Finally, the last option involves figuring out some kind of compromise so that you can have some of each of the things you want. For example, I just read in a magazine of a movie star who restricts her carbohydrate intake six days a week but then she allows herself as much pizza as she wants on Sundays. That’s a workable compromise.
The final question to ask yourself is: “Am I willing to do the necessary work to make my plan come to fruition?”
Developing your Plan
There are several things to take into account when making a plan. You must consider your most important needs and be sure to build in way to meet those needs while still losing weight. If your biggest need is love & belonging, then you may want a partner to work with you. If survival is your biggest need, then you will need to build in a way for you to feel safe.
If power is your highest need, then what you want to think about is perhaps making your weight loss a competition somehow. If your highest need is freedom, then you must begin to think about things, people, activities or places that allow you to feel free that won’t impede your weight loss progress and add them to your weight loss plan. If your highest need is fun, then you must find a way to make your weight loss fun for you.
The next step is to develop positive affirmations that support your weight loss goals. You must begin to reprogram the negative thoughts that are standing in the way of you accomplishing your goals. Oftentimes, these thoughts are even out of your conscious awareness but they prevent your success nonetheless.
Affirmations are positive, present, time sensitive statements affirming what you want to be true. Research shows that our brains do not know the difference between the truth and a lie. When you affirm a particular thought, value or belief in your mind frequently enough over a long enough period of time, your brain will begin to believe it. Consequently, the brain will mobilize its strong forces to do whatever it takes to manifest the thing you are claiming to be true in your life.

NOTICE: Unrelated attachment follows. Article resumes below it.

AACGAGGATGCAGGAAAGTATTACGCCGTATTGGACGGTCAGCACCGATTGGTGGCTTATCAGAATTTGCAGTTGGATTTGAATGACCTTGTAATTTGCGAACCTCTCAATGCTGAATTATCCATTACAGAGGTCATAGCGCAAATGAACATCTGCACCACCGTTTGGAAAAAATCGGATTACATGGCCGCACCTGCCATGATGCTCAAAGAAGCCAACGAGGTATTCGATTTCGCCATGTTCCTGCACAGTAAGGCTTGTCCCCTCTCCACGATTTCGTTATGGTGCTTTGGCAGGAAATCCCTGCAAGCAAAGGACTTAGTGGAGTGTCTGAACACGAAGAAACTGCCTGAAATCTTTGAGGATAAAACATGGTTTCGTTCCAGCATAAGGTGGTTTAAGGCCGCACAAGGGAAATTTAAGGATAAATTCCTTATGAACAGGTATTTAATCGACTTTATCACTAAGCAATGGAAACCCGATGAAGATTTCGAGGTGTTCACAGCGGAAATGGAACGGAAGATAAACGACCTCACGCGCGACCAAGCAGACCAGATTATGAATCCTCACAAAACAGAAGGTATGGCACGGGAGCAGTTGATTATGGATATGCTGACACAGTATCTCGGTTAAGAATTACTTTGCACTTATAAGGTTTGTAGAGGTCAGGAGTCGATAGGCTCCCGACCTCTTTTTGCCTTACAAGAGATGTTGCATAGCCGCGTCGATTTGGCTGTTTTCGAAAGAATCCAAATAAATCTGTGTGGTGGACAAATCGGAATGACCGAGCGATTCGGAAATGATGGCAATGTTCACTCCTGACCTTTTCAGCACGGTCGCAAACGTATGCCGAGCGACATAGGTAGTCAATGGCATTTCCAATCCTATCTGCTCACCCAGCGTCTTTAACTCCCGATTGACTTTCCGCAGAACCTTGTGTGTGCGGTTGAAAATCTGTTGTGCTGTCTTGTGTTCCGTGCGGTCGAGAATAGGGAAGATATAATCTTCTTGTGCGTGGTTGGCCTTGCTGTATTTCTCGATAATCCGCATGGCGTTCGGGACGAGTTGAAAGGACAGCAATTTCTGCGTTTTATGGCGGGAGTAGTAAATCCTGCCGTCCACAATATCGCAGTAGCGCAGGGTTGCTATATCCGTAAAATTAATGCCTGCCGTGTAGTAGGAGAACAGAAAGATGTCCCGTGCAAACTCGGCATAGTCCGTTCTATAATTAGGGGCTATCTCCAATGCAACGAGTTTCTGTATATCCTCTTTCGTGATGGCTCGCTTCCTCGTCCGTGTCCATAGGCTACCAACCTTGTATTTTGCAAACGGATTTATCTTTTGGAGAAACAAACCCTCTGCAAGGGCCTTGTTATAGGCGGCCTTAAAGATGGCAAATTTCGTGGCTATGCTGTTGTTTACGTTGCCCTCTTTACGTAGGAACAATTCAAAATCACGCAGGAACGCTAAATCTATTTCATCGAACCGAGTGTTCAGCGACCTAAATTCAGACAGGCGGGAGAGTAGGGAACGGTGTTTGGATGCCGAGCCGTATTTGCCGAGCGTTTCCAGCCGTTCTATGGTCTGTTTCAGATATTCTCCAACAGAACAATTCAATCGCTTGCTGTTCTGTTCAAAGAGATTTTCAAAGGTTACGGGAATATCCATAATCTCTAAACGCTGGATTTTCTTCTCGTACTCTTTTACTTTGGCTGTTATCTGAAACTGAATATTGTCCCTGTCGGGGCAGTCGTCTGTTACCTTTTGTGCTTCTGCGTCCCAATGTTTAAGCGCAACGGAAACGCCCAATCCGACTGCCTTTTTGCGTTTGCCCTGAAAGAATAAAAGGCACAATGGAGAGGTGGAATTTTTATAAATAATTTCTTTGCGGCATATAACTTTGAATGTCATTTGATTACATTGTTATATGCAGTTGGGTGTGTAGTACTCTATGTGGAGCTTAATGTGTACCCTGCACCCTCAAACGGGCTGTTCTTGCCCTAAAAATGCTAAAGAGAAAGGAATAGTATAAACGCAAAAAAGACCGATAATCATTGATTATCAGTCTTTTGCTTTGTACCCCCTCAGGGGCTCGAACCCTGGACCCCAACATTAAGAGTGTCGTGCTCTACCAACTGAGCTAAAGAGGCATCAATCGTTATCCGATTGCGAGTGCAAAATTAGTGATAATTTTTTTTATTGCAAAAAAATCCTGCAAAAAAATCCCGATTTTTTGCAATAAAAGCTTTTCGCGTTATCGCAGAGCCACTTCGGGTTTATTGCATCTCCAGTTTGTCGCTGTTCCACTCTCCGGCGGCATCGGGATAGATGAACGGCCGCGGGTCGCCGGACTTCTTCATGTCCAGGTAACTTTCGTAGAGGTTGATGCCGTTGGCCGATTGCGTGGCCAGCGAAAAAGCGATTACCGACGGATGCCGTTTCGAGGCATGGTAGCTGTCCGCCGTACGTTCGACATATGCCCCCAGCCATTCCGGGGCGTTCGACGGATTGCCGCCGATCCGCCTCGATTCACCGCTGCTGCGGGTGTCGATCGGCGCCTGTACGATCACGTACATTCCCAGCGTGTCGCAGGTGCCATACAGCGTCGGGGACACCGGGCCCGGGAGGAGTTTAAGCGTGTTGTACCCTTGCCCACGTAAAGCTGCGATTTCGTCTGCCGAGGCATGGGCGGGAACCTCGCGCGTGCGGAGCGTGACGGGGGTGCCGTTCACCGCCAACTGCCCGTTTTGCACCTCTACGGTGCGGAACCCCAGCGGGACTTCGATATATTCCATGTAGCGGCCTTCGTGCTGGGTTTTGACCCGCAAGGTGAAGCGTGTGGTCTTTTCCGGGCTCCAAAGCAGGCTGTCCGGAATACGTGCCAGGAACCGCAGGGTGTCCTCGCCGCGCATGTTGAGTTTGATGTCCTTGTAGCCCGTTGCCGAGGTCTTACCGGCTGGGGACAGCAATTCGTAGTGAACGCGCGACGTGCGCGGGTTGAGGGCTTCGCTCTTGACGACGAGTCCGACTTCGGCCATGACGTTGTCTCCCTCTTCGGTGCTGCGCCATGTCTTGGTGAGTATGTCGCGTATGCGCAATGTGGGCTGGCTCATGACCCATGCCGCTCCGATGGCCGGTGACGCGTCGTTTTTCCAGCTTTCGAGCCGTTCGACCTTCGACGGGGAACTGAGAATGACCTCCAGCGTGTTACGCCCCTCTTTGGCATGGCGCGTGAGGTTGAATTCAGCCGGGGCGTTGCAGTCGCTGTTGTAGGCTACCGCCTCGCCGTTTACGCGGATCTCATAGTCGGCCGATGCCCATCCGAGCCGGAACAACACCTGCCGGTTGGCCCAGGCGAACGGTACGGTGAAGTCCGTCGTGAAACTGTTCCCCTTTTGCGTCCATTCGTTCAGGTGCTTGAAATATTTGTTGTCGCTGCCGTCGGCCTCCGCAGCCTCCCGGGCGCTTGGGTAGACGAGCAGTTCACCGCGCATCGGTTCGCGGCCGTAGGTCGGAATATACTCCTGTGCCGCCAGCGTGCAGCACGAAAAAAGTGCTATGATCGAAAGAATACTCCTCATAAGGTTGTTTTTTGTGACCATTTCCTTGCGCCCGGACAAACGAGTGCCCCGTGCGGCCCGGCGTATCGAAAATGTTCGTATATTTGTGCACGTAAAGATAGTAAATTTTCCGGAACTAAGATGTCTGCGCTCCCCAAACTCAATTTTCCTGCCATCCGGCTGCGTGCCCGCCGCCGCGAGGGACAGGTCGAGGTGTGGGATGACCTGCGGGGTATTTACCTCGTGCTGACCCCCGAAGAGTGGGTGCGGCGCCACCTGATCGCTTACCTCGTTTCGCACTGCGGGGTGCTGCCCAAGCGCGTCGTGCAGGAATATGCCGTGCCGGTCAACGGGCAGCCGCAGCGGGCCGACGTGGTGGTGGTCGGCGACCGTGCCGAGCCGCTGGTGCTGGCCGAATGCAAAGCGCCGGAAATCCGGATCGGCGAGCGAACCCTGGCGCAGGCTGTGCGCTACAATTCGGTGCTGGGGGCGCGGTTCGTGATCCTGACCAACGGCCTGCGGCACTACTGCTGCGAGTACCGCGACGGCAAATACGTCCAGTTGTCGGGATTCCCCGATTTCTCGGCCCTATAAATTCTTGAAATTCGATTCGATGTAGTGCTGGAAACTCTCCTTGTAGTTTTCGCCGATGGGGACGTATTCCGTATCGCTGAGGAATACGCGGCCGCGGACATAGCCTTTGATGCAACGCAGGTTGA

Write out as many affirmations as you want to support your goals. You may have affirmations about food, exercise, thoughts and anything else that will help you move in the direction of accomplishing your goals. There is no limit to how long your list of affirmations can be. You decide how much time you want to spend with them each day, with five minutes twice daily being the minimum. You should recite your affirmations once upon first waking up and then at the end of the day just before going to sleep.
It is helpful to look yourself in the eyes while saying your affirmation. You can do this, of course, with the use of a mirror. Look yourself in the eyes, as though daring the person in the mirror to dispute the truth of what you are saying. Repeat your affirmations with passion and conviction twice daily. If you can fit them in a third time around lunch, even better.